“Our only goal is to provide you with high-quality professional productions–a caliber of theatre that is seldom found outside major cities.”
Raymond Caldwell will step down August 31 (his seventy-eighth birthday) after thirty-five years of leading the Texas Shakespeare Festival as founder and artistic director.
With the spread of COVID-19 preventing an in-person gathering (and forcing cancellation of the summer season) to bid farewell, TSF has launched a virtual event called “Celebrating Raymond” on its website, offering those who have worked with Caldwell or otherwise been touched by his work with TSF to leave messages of farewell and remembrances.
Billing itself as “East Texas’ only professional theatre,” TSF showcases both local talent and professional actors, designers, and directors from across the country.
The festival launched in June 1986 as Kilgore College’s contribution to the Texas Sesquicentennial celebration with performances of Shakespeare’s Twelfth Night, A Midsummer Night’s Dream, and The Daisy Bradford 3 by Gifford Wingate. Since then, it has produced more than twenty-eight of Shakespeare’s plays, as well as other classic works, such as The Glass Menagerie, Cyrano de Bergerac, Harvey, Blithe Spirit, 1776, Man of La Mancha, Camelot, and Into the Woods.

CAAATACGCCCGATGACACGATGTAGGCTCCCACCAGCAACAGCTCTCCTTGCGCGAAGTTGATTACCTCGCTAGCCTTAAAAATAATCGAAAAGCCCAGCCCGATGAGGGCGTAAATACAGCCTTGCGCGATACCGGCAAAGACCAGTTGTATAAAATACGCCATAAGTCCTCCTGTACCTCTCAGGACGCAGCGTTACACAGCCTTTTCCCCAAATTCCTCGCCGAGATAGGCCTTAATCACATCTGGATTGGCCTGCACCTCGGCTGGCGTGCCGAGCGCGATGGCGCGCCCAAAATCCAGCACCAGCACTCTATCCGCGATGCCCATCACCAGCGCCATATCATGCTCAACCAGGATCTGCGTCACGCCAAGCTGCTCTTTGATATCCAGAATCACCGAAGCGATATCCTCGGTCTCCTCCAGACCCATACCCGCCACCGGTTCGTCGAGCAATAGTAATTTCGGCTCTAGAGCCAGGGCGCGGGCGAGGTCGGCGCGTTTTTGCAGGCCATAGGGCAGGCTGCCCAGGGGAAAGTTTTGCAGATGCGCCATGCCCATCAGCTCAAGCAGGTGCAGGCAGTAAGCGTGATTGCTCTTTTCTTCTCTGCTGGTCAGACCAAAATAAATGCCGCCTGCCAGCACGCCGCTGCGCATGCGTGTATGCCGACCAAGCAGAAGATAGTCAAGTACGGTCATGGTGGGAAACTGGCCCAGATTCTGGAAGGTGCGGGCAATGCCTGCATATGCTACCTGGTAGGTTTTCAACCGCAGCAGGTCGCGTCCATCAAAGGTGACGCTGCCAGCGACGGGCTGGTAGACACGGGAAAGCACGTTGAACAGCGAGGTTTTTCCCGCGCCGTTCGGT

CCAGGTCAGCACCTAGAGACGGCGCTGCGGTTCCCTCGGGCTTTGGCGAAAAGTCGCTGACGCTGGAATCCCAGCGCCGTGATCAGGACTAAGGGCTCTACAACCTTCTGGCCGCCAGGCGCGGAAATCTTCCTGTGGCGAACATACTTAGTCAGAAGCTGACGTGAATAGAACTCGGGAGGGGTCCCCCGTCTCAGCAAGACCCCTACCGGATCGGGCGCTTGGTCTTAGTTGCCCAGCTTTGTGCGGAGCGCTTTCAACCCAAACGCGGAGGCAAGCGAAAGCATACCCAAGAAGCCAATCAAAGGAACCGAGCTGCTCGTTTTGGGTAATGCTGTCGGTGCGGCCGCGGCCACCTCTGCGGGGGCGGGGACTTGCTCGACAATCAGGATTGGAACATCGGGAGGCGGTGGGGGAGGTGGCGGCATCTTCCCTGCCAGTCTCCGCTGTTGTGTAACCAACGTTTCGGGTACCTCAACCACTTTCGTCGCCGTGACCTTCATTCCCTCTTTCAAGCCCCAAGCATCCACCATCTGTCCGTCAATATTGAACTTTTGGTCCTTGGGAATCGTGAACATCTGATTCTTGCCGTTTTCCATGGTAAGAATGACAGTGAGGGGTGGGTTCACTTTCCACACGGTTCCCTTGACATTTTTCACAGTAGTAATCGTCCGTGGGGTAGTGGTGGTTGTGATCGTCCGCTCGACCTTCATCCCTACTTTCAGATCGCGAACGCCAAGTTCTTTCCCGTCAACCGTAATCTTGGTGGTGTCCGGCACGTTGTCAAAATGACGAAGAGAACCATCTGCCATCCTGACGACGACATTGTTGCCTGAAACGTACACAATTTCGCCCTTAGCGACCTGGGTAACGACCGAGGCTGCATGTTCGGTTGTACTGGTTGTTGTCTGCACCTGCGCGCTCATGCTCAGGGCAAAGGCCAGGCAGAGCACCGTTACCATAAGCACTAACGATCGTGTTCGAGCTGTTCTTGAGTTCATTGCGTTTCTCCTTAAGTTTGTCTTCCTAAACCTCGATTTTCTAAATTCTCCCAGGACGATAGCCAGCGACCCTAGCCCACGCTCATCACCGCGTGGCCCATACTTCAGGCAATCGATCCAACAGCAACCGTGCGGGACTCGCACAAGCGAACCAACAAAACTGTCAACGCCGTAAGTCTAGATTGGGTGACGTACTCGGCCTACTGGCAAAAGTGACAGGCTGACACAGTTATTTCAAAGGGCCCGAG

TSF has also expanded into children’s theatre productions. Housed on the Kilgore College Campus in the Van Cliburn Auditorium, it also has maintained a strong educational focus, offering a variety of programs to serve students and teachers throughout the state.
Caldwell worked for Kilgore College for forty-two years, serving as the chairman of the Theatre Department for twenty-five years and as director of the Fine Arts Division for seven years. In 1992 and 1995, he was the Kilgore College nominee for the Minnie Stevens Piper Outstanding Professor Award, and in 1995, he was the first recipient of the Hamilton F. and Kathryn G. Beeson teaching award.
Caldwell has directed more than one hundred productions, including The Miracle Worker in 2005, which was invited by the World Institute of Theatre and Film to perform at Peking University in Beijing, China. From 2008 to 2011 he served an international adjudicator for the Chinese Universities Shakespeare Festival held in Hong Kong.